Now let’s learn about how “Russian Sam” built downtown Oklahoma City from the man himself:
1. How much money I’ve spent?
- $ 2 (20 white smooth sheets of paper)
- $ 12 (20% inks of 4 colors) Printer Canon iP3500
- $ 60 (6 months Internet)
- 2 cents for wadding
- free felt-pen
2. Officially model including 2024 parts (really about 2100)
3. 811 “trees”
3. 99 buildings & structurs (without skywalks)
4. First model was made March 10, 2010. It’s been Chase Tower
Last model was made August 12, 2010.
5. I used:
Google Earth by Google for measuring dimensions
Also 860 photos from:
and other sites
Information (height, floors):
and official sites of some buildings (ex. www.101parkave.com)
- computer (standart graphical redactor Microsoft Paint)
- needle (for glue)
- office glue
- colored felt pen
- brain & hands
Visa was approved today. I’ll be providing more details this afternoon.
UPDATE: Read story here.
A 25-YEAR-OLD FROM HALF A WORLD AWAY WHO BUILT A SCALE MODEL OF DOWNTOWN OKLAHOMA CITY MIGHT VISIT INSPIRATION
Architect may host ‘Russian Sam’
By Steve Lackmeyer
Sunday, October 17, 2010
Edition: CITY, Section: BUSINESS, Page 6C
Miles Associates has spent the past two decades helping mold and shape the Oklahoma Health Center. Now one of the firm’s architects is leading an effort to move downtown Oklahoma City halfway around the world.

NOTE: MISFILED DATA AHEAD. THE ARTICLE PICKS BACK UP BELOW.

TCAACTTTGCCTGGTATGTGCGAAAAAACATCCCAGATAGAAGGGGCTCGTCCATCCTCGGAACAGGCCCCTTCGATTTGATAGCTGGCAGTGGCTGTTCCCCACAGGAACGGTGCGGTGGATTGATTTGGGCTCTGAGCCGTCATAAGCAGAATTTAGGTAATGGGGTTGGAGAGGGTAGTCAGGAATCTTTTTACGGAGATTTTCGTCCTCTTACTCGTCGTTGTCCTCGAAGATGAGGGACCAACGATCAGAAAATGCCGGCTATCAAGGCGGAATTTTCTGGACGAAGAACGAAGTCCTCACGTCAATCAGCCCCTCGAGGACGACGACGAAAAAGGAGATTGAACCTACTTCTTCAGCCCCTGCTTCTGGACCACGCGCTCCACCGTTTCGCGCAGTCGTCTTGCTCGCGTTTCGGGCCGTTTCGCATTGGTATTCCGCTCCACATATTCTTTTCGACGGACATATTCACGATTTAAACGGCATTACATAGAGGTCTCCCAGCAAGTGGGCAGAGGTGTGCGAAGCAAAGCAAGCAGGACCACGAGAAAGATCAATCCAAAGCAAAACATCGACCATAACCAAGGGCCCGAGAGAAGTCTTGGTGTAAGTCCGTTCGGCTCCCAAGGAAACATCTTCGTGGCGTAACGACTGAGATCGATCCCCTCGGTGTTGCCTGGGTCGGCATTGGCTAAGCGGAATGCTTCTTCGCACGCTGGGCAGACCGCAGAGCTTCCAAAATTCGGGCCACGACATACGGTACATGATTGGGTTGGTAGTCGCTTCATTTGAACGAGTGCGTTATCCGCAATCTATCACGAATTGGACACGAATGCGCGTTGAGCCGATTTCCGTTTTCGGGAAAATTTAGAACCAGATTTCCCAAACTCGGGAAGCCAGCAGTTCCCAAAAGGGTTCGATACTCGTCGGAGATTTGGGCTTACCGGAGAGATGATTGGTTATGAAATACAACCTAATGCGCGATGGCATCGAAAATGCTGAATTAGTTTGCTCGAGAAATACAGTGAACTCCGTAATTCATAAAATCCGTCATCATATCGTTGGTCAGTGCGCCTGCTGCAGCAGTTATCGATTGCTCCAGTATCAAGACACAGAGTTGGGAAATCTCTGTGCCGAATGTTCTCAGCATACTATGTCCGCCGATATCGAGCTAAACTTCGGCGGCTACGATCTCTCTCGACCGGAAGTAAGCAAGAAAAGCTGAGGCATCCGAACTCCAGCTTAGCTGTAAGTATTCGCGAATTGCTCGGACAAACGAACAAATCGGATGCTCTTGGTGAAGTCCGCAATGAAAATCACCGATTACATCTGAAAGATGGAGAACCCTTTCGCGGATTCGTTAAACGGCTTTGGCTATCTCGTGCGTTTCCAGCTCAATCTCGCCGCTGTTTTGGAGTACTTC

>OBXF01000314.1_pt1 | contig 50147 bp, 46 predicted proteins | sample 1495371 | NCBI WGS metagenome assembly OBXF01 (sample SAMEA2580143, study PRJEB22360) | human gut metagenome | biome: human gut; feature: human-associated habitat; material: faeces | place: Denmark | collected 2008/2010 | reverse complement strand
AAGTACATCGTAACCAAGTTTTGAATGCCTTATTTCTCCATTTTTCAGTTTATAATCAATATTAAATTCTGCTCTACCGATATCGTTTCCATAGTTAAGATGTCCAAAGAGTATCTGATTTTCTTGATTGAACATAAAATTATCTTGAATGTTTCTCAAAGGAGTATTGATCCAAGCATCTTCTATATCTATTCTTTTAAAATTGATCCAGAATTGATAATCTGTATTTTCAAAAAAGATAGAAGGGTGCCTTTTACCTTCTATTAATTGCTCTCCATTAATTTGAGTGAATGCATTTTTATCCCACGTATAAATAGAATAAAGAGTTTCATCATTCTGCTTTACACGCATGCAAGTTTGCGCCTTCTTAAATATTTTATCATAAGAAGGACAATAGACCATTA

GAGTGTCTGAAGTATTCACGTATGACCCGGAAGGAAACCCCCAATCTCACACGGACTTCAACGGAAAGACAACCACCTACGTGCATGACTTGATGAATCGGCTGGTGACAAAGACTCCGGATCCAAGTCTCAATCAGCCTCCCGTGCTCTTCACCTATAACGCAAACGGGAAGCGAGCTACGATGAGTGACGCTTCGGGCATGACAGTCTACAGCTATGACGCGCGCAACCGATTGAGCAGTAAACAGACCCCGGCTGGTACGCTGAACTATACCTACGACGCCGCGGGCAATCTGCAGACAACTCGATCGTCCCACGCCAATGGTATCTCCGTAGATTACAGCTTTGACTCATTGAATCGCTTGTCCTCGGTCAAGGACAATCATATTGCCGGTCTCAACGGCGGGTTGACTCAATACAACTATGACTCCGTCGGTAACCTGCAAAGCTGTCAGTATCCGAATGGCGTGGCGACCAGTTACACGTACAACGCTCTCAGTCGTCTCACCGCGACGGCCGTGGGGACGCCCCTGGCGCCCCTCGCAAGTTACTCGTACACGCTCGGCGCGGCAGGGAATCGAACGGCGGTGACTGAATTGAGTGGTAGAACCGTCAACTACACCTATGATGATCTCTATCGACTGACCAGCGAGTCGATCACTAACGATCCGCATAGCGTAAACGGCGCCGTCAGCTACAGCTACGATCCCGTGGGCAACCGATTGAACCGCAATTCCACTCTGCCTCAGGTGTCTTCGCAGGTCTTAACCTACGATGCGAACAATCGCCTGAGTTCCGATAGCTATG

Dennis Wells is no stranger to the downtown scene. He’s been a leader in advocating modern architecture in the downtown-area neighborhood south of St. Anthony Hospital that he calls SoSA (South of St. Anthony).
Wells was one of dozens of locals who became acquainted this year with “Russian Sam” — a 25-year-old Hypermart worker living in St. Petersburg, Russia, who has built a model of downtown Oklahoma City.
“Russian Sam,” whose real name is Elijah Shvetsov, has wowed the online community for months with his work, so much so that Wells is leading an effort to bring Shvetsov — and maybe his model of downtown — to Oklahoma City in time for the World Creativity Forum on Nov. 16.